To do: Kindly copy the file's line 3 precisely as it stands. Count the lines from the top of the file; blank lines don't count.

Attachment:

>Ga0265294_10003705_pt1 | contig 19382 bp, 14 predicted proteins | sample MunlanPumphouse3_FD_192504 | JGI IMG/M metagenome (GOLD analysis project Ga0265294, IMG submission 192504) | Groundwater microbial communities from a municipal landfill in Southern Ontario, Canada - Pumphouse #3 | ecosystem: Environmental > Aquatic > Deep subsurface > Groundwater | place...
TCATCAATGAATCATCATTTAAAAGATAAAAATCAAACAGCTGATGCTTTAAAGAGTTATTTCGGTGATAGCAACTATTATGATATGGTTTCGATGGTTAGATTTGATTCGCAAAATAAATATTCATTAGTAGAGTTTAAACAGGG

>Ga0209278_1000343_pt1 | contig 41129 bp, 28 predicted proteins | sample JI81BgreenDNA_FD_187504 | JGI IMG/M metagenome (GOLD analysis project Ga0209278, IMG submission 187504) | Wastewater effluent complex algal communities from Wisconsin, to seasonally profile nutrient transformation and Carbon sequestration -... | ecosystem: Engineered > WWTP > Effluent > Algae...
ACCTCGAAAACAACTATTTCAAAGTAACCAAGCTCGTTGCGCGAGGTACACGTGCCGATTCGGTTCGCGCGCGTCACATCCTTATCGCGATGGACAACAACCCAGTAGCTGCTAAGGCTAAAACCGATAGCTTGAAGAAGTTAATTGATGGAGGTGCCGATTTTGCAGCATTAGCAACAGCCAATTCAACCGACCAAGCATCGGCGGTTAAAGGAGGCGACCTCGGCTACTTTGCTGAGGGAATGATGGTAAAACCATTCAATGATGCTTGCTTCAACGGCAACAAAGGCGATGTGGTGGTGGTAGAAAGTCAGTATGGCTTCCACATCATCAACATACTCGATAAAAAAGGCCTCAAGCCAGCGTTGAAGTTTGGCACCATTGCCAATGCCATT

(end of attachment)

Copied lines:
>Ga0209278_1000343_pt1 | contig 41129 bp, 28 predicted proteins | sample JI81BgreenDNA_FD_187504 | JGI IMG/M metagenome (GOLD analysis project Ga0209278, IMG submission 187504) | Wastewater effluent complex algal communities from Wisconsin, to seasonally profile nutrient transformation and Carbon sequestration -... | ecosystem: Engineered > WWTP > Effluent > Algae...